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Outside of your field of research / application, how much of your undergrad education have you retained?

Thought experiment: How would you fare today if handed old exams from your introductory topology / number theory / differential equations / whatever classes? No studying or preparation.

I've always wondered how much of this material one should expect to have internalized, and how much is acceptable to forget over time and need a reference aid.

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I would probably do pretty bad on an analysis exam, both real and complex, and definitely the advanced linear algebra. I know I would do well on differential equations and matrix theory. I also could get through the groups part of abstract algebra, but rings and fields were tougher and I know my retention is not there now. –  Eleven-Eleven Dec 11 '13 at 4:06
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Well, it's not exactly like anyone ever passed their college exams unprepared, without studying first before taking them, so your question is a bit odd... :-) –  Lucian Dec 11 '13 at 4:07
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why do you want to know? –  Will Jagy Dec 11 '13 at 5:07
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Fairly well, apart from differential equations and complex variables. But I took those when I was $15$ and $16$, respectively, never cared much for them, and managed to avoid teaching diff. eq. my whole career. (I did teach complex variables once, probably in the late $70$s.) Oh, and I’ve lost whatever Galois theory I learned as an undergraduate. –  Brian M. Scott Dec 11 '13 at 12:43

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Professional mathematicians are not always professors. There are many working for government-based research labs, other government agencies, private research firms, and industry.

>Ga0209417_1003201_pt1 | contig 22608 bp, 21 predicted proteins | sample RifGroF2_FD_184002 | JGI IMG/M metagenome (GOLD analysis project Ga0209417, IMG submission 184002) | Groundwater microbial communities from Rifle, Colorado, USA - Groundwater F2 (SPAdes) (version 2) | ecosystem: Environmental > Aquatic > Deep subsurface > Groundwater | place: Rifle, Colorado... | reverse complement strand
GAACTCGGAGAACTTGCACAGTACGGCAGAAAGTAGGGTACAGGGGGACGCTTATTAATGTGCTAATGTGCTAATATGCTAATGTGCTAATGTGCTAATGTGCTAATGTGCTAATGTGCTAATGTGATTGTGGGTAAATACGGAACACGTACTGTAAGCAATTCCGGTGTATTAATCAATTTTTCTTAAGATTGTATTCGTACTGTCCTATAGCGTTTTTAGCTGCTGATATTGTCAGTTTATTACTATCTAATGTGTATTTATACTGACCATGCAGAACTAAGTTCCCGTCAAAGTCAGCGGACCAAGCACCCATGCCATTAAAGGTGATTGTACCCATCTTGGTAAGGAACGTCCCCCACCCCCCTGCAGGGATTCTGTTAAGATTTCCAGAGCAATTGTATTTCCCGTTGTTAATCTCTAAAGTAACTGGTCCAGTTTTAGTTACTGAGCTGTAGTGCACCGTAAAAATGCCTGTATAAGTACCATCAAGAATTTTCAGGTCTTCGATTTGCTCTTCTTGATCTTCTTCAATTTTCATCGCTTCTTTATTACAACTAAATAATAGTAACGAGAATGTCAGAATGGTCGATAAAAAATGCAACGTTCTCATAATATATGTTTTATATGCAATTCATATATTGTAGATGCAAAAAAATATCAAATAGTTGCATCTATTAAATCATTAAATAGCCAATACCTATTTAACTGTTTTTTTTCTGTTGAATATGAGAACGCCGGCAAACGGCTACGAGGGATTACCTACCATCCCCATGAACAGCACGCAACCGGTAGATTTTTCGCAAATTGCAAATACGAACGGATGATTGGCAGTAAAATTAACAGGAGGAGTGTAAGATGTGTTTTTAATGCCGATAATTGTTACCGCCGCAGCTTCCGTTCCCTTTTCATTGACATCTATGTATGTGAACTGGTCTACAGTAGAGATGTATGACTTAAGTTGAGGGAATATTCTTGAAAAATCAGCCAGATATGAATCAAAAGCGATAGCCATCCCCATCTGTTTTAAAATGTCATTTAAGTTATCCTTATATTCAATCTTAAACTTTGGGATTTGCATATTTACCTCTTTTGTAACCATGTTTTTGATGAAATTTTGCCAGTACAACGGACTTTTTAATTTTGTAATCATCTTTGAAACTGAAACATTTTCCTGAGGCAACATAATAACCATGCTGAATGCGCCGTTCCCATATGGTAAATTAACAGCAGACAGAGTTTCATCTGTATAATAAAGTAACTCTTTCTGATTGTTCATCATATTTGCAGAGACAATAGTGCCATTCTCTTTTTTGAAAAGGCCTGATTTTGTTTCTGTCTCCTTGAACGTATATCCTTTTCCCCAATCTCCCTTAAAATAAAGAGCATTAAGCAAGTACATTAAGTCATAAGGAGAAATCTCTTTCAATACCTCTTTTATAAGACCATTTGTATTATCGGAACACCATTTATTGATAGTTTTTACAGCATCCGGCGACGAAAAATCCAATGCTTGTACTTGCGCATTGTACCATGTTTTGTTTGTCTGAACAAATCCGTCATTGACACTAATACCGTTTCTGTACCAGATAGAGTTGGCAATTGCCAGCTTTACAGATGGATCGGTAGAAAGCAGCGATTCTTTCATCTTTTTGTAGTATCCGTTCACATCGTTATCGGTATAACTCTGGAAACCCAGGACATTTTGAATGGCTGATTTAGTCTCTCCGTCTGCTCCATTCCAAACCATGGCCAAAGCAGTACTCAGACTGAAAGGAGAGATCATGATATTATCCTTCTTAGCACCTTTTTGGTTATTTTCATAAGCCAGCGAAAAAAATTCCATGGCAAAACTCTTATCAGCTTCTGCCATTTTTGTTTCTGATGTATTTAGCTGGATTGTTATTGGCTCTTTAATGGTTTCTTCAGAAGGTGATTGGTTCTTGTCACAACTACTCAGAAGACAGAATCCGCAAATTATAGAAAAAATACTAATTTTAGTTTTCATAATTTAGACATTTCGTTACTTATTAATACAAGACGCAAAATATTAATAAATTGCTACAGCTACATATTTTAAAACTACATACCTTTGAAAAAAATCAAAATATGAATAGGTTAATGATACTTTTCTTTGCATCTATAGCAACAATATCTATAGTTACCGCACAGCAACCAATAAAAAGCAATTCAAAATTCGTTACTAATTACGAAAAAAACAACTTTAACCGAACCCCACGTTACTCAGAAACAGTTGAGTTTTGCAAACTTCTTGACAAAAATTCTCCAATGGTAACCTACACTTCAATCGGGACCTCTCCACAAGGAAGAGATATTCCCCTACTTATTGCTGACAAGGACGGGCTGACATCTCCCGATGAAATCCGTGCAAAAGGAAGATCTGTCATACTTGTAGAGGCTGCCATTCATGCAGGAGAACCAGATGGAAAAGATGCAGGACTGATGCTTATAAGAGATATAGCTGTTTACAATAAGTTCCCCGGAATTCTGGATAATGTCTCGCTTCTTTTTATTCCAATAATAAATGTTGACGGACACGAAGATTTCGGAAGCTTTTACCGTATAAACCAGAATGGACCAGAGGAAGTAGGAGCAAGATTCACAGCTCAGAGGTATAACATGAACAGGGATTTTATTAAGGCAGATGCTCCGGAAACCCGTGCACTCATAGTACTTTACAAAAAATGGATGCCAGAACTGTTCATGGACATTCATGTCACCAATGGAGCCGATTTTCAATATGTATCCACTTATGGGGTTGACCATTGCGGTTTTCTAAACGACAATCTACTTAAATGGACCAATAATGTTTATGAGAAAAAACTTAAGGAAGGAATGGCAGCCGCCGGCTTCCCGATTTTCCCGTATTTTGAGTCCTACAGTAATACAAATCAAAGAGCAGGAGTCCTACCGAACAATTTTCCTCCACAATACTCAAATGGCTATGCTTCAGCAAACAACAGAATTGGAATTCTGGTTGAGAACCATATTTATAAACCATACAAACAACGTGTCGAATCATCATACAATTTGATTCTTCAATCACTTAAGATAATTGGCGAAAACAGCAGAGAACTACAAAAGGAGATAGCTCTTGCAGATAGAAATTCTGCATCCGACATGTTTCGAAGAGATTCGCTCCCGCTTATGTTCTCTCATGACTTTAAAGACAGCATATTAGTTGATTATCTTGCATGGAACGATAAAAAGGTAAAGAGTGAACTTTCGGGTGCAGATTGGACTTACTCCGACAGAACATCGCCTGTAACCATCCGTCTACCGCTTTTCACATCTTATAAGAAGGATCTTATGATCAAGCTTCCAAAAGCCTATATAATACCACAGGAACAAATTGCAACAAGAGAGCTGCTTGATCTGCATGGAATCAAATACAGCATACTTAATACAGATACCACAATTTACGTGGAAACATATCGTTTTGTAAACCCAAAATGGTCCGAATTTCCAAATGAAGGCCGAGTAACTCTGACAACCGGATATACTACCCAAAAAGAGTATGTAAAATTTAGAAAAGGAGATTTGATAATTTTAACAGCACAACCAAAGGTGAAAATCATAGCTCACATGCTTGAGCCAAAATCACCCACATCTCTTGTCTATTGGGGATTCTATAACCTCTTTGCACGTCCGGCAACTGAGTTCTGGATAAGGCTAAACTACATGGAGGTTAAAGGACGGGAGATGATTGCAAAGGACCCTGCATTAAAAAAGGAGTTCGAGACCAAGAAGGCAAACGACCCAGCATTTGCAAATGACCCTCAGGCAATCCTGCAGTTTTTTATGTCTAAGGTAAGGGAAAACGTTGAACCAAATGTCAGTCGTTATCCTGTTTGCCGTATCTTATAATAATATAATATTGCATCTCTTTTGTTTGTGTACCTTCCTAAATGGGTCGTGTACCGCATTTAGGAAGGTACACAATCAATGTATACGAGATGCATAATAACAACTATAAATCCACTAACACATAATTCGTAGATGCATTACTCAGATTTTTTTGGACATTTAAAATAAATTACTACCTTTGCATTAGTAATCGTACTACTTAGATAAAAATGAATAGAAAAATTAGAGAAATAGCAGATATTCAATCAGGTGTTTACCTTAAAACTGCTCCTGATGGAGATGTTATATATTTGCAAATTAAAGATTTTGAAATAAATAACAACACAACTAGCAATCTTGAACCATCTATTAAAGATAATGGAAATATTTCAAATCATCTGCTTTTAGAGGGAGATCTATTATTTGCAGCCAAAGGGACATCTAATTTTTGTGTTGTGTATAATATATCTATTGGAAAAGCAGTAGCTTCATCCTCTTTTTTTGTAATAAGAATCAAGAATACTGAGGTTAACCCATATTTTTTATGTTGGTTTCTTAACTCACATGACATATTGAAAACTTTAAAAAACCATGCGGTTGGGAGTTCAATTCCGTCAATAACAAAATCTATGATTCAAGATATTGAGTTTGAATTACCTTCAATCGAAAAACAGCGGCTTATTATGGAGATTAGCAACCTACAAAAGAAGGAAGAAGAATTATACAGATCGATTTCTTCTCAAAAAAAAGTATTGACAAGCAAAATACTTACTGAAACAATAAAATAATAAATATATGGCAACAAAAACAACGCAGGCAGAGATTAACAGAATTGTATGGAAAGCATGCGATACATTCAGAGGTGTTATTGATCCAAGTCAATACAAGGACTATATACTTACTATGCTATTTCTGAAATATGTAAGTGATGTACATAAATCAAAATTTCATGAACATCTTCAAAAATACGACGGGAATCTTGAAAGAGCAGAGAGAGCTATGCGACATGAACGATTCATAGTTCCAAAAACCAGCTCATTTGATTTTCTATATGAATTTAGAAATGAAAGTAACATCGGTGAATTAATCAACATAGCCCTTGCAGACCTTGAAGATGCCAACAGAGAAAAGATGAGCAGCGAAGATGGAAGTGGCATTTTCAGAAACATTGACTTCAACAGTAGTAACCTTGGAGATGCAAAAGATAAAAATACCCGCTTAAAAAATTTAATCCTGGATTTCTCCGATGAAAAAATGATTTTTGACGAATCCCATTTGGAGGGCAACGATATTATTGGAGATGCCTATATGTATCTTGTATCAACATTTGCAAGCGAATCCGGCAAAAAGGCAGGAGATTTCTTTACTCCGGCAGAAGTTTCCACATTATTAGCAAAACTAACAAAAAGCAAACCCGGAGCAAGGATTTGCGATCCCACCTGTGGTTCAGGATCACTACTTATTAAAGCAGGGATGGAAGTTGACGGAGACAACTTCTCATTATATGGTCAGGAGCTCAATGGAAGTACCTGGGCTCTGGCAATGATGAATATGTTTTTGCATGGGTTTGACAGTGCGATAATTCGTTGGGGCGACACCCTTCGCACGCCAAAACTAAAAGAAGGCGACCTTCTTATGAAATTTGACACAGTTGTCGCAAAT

In these cases, in my experience many of them -- because they do not teach as a regular activity -- do not retain many of the details, but they understand all the concepts.

Many of these folk might not remember things like trigonometric integrals, or they might not be able to recall the proper way to solve certain classes of ordinary differential equations, but they certainly understand the math -- they just might not be able to recall it off-the-cuff.

When you work in industry or government, you have ample access to resources. For instance (just to use an off-the-cuff example), if I see $\int \arctan x\ dx$, I don't know offhand what that is. But I know it's something, and I know how to find it, and I can fully understand all of the details on how to compute it. So if it comes up in my work, I can recognize that and go from there. Memorizing it isn't particularly useful for me. I haven't had to compute the antiderivative in 15 years. But if I needed to know how to do it, it would take me less than 5 minutes to figure out.

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Yes, I guess this is more or less what I was wondering. How much does one retain of the stuff one doesn't use often. If you teach the subject is one factor, but as you say, many go on to careers where they don't necessarily get to review those subjects through teaching. –  o_o_o-- Dec 11 '13 at 18:12